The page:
When Manny Azenberg was growing up and going to summer camp, his friends' names sounded like characters in a play.

"Blackie Feffer, Whitey Arkish, Peter Bendatovisch. Those were real names. Nobody was called 'Sean' in those days," recalls Azenberg.

Growing up in the Bronx in the 1940s and 1950s, he went to the theater regularly, and not necessarily for entertainment.

"If you saw something good -- 'Death of a Salesman' -- you walked out and you were gonna change the world. So it was another experience. The audience was different. The audience went to theater for something other than 'The Little Mermaid.' That's changed," says Azenberg.

Azenberg grew up in a home with a strong moral code.


"I was offered to pledge a fraternity. And they didn't take black guys. When my father found that, he just said, 'Then you don't join,'" says Azenberg.

Azenberg says he also had a lifetime connection to Israel, and remembers his father following the 1947 UN vote to create the new state on the radio.

"He sat in the kitchen in the Bronx, checking off the countries as they voted. And when the U.S. voted, that was it. He put the pencil down and said, 'It happened in my lifetime,'" recalls Azenberg.

Azenberg went to Bronx Science, then NYU and served as a platoon leader in the U.S. Army after the Korean War, giving him a chance to lead kids from Mississippi and Alabama and Oklahoma. He calls it a seminal experience. It also affected his career choice.

"I found out what work was and I didn't wanna do it. And going to the office is better than working. In the army, boot camp in the army, was work," says Azenberg.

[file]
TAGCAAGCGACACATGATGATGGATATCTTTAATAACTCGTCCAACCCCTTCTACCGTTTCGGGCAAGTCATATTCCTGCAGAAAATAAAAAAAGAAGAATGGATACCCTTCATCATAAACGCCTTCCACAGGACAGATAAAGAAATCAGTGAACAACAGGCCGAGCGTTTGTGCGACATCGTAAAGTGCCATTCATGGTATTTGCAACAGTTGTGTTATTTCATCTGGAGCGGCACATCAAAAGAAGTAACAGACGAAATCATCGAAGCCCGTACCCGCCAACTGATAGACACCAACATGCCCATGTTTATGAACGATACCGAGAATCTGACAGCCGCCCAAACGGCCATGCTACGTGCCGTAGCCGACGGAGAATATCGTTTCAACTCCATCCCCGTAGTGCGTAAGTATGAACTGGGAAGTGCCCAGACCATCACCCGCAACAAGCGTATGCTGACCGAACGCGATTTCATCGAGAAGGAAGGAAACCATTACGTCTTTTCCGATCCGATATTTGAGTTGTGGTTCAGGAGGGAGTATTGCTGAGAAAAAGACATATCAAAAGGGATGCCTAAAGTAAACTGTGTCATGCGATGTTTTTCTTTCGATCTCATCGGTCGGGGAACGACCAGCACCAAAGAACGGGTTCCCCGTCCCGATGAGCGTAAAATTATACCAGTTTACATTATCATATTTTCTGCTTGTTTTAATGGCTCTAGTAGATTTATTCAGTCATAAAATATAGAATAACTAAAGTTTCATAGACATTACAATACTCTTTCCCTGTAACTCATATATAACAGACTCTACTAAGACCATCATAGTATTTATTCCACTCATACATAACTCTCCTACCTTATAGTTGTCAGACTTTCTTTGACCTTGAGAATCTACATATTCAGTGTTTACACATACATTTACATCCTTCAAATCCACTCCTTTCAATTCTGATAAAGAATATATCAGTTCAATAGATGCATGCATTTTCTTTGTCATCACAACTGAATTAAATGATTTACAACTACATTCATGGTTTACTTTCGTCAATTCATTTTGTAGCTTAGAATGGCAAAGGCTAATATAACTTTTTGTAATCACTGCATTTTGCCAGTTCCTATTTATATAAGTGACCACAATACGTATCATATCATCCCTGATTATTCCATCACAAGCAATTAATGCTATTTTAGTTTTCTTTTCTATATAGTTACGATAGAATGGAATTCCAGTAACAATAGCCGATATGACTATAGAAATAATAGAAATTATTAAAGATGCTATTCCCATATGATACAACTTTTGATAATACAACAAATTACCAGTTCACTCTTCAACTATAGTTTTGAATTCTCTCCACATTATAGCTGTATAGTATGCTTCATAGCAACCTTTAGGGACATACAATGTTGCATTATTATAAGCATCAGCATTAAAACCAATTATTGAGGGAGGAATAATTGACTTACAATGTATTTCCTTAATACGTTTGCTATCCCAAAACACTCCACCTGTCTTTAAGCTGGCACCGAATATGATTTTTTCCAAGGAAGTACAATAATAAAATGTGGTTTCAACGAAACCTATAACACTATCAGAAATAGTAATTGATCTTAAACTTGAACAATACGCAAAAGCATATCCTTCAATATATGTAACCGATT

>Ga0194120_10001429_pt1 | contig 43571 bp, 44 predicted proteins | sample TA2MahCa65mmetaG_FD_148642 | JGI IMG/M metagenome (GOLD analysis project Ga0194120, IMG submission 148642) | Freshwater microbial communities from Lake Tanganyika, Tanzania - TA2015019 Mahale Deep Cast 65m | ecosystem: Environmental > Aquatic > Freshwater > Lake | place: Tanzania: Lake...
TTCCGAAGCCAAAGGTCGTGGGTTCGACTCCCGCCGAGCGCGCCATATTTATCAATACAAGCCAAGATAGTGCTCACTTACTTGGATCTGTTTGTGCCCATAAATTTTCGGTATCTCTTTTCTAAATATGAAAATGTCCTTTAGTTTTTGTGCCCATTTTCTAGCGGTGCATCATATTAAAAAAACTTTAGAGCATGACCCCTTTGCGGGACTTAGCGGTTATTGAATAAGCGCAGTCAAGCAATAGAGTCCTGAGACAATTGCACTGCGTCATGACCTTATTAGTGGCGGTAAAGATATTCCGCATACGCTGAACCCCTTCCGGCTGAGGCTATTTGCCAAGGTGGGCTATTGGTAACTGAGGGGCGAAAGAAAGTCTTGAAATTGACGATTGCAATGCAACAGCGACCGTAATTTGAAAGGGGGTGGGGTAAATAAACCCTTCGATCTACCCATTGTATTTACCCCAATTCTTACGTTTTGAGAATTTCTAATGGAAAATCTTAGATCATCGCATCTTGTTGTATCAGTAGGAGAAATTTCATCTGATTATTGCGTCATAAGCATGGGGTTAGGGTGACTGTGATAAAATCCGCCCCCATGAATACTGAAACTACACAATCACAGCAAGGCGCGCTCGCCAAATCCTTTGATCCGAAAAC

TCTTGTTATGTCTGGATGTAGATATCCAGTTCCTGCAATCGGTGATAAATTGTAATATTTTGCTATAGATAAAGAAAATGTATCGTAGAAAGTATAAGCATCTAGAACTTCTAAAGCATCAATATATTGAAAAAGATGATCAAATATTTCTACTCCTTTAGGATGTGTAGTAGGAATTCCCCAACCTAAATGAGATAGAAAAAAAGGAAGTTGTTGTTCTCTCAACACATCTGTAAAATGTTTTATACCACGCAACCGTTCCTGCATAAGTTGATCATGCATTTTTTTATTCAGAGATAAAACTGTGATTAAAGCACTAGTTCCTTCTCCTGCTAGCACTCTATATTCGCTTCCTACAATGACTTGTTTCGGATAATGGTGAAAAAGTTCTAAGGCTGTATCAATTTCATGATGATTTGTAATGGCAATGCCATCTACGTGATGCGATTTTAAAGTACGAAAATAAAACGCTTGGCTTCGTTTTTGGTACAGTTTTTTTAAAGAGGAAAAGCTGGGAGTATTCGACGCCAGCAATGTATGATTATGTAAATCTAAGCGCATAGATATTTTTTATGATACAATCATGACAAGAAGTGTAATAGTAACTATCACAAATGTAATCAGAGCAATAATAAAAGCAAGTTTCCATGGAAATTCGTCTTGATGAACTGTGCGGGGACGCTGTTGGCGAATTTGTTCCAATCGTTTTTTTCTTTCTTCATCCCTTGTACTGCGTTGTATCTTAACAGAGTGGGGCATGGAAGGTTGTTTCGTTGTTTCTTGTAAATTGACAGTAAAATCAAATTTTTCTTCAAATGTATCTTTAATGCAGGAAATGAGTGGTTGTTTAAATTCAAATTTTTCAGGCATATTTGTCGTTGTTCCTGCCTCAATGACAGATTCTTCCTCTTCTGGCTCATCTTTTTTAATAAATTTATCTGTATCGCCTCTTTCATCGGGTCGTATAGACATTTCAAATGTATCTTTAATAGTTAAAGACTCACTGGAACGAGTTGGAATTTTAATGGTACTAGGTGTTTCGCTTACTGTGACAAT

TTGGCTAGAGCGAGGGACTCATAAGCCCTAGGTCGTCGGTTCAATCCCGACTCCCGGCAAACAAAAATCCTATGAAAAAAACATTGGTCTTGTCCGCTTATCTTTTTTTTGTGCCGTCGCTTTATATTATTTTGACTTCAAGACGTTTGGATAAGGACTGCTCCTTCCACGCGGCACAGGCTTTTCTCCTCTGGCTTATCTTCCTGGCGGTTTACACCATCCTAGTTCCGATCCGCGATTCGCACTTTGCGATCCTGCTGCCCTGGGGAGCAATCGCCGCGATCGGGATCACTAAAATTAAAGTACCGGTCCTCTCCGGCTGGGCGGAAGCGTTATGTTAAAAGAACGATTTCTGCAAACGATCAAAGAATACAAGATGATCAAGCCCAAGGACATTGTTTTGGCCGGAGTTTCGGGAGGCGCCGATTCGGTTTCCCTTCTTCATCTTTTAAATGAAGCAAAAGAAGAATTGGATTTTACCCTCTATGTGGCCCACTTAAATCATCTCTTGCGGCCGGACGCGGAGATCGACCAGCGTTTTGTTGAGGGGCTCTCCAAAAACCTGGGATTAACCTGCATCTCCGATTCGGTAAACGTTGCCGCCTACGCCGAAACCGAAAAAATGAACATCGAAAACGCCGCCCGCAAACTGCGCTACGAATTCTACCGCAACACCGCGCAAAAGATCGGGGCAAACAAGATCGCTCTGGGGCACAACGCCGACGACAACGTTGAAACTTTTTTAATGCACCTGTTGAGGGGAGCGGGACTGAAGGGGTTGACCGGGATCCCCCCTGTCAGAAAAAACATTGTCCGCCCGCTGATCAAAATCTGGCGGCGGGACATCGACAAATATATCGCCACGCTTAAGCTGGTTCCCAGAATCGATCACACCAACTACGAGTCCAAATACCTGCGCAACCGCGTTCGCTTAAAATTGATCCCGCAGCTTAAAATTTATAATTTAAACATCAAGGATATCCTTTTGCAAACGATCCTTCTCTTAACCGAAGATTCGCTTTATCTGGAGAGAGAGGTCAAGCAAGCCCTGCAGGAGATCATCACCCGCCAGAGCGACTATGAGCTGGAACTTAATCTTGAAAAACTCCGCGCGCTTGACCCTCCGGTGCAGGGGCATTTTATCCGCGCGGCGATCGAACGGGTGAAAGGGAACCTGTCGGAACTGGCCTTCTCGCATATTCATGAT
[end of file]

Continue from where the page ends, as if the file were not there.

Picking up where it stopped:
Azenberg worked for the legendary Broadway producer David Merrick, but the most important introduction of his life came thanks to his play in the Broadway show league.

"I could pick up a ground ball. And Redford recognized that, recruited me on the team, and I met Neil Simon because he played second base and I played shortstop. It had nothing to do with the theater or education," recalls Azenberg.

Years later, Simon decided to change producers.

"A very healthy collaboration. Real Trust. Never a piece of paper, by the way. No lawyers, no nothing -- handshake," says Azenberg.

It was 35 years of knowing what to say and when to say it.

"He saw me taking the script and flipping the pages. And all I was doing was seeing how long this damn scene was, because I didn't like the scene. And he said, 'Don't worry, I know how to fix it.' And two days later, he wrote the scene that made the play," says Azenberg.

But the shows he says he's most proud of -- "The Real Thing," "The Lion in Winter," "Children of a Lesser God" -- are not Neil Simon shows.


Budd Mishkin: Did You ever feel among the theater people that you had to defend yourself...this goes beyond being Neil Simon's producer?

Emanuel Azenberg: There's a hubris, an ego that wanted to be other than Neil Simon's producer. I read about it and it says "Neil Simon's longtime producer." It's like my other name.

He has five children, three with his current wife Lani and two from a previous marriage.

"I've been married twice. The sacrifice was the first marriage. Not because of success, because of being young. But other than that, I've had a charmed life," says Azenberg.

And as for the balance between his family, work and everything else in this rich life, Azenberg not surprisingly used a line from one of his shows, "The Real Thing."

"He looks at her and says, 'Happiness is equilibrium. Shift your weight.' Good curtain line for this, also, by the way.